Could tick bites and red meat allergies have a common link? Quite possibly, according to allergists at a practice in Sydney, New South Wales. They discovered that a group of patients who'd experienced a rare allergic reaction to meat also had a significant reaction to a tick bite in their medical history. The doctors believe the two allergies may share some type of unusual cross-reactivity.

The allergists who came to this conclusion are affiliated with Royal North Shore Hospital in Sydney, which is located in an area known for a large number of several tick species. As a result, tick bites are relatively common among the local population. What's less common, though, is having a reaction to these tick bites. However, in the case of the 25 patients who had a serious allergic response to red meat, 24 of them also reported having a significant reaction to a tick bite whose description matches that of the paralysis variety. This is the most common type of tick that exists, and its bite is also known for causing hypersensitivity in some victims.

The red meat that sparked the subsequent allergy in the patients varied but included beef, lamb, pork, and game. Some of the patients had reactions to several of these types of meat. The symptoms they experienced included swelling of the mouth and tongue, throat closing, and shortness of breath.

Connecting the Dots

To help determine if the connection between tick bite reactions and a red meat reaction is truly significant or could be a coincidence, the allergists contacted other patients with food allergies to things other than red meat. The purpose was to find out if they experienced similar tick bite reactions. Out of 29 control patients, all had experienced tick bites in the past but none had had any reaction to it. This fact further supports the idea that people who are sensitive to a tick bite may also become sensitive to red meat, while people without a tick reaction don't react to meat.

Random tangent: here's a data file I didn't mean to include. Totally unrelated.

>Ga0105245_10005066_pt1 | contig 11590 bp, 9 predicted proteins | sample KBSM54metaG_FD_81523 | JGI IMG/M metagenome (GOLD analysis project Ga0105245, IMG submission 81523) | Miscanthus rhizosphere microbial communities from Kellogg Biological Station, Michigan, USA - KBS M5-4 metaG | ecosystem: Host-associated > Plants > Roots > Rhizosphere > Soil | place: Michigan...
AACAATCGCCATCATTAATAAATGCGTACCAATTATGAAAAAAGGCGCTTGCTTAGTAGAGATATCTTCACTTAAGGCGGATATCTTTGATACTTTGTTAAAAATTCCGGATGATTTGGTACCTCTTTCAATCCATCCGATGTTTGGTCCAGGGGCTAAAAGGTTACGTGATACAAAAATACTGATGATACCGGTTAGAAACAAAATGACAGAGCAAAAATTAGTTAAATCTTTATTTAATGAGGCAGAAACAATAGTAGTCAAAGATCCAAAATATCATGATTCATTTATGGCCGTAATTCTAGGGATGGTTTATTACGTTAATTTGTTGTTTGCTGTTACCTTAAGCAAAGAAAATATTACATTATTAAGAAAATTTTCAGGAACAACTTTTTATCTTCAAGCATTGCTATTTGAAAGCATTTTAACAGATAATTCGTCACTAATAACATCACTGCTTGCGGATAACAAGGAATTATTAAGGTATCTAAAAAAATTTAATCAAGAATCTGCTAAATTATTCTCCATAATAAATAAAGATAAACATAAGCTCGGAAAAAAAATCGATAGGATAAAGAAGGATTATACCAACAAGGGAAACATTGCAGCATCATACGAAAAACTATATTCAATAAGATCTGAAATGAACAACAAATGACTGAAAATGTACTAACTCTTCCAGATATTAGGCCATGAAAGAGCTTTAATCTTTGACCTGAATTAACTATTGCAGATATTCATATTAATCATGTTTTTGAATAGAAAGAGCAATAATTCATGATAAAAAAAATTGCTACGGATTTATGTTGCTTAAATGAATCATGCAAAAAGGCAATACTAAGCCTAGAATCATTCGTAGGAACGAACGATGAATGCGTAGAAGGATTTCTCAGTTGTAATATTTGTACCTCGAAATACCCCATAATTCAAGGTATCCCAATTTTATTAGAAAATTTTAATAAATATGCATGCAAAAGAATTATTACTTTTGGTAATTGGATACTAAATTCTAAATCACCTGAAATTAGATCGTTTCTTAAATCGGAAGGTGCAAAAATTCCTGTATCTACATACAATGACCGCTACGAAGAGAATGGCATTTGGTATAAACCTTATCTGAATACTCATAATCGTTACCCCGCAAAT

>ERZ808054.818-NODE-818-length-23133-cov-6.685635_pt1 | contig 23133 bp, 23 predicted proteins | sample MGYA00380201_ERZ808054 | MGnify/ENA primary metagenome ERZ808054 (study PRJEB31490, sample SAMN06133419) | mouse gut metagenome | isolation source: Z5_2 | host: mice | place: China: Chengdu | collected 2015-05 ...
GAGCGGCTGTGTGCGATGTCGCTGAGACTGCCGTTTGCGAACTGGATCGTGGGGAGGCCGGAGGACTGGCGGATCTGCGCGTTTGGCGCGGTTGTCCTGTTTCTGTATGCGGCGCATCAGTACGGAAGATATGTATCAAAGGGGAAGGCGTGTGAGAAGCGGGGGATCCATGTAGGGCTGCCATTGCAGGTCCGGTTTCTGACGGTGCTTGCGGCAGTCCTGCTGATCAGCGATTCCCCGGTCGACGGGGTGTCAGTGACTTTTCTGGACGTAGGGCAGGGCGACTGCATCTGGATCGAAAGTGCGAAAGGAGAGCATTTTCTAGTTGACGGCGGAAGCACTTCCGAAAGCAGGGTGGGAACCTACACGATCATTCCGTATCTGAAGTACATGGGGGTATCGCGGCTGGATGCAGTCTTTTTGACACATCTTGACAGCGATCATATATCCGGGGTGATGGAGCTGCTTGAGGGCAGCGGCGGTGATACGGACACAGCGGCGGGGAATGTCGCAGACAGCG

The doctors hypothesized that the connection could stem from the tick's saliva, which in certain patients sensitizes them to have a cross-reaction to the protein in certain meats. These findings were included in the Medical Journal of Australia in May of 2009.

What This Means for You                                   

If you have an allergic reaction to any type of meat, it would certainly be worth exploring whether you've suffered a tick bite recently, and if so, whether you had a reaction. In addition, if you're bitten by a tick the future and notice any allergic signs, such as hives, swelling, itching, and pain, document your symptoms and be sure to mention them to your doctor. Keep in mind that of the 25 patients who experienced this problem, none of them had a life threatening reaction. Nonetheless, don't take any chances. If you have any serious symptoms after eating meat, always use an EpiPen if you have one and seek emergency medical care immediately.

Prevention Matters

Of course, your best bet is to try to avoid ticks entirely. The Centers for Disease Control and Prevention (CDC) recommends using an insect repellent with DEET in it, avoiding heavily wooded or grassy areas (where ticks commonly live), wearing light-colored clothes outdoors so you can see any ticks that cling to them, and covering up your skin as much as possible. When you come inside, be sure to inspect your clothes, hair, and body as ticks can easily burrow in these areas.


Australian Medical Association

Centers for Disease Control and Prevention (CDC)

Medical Journal of Australia

US National Library of Medicine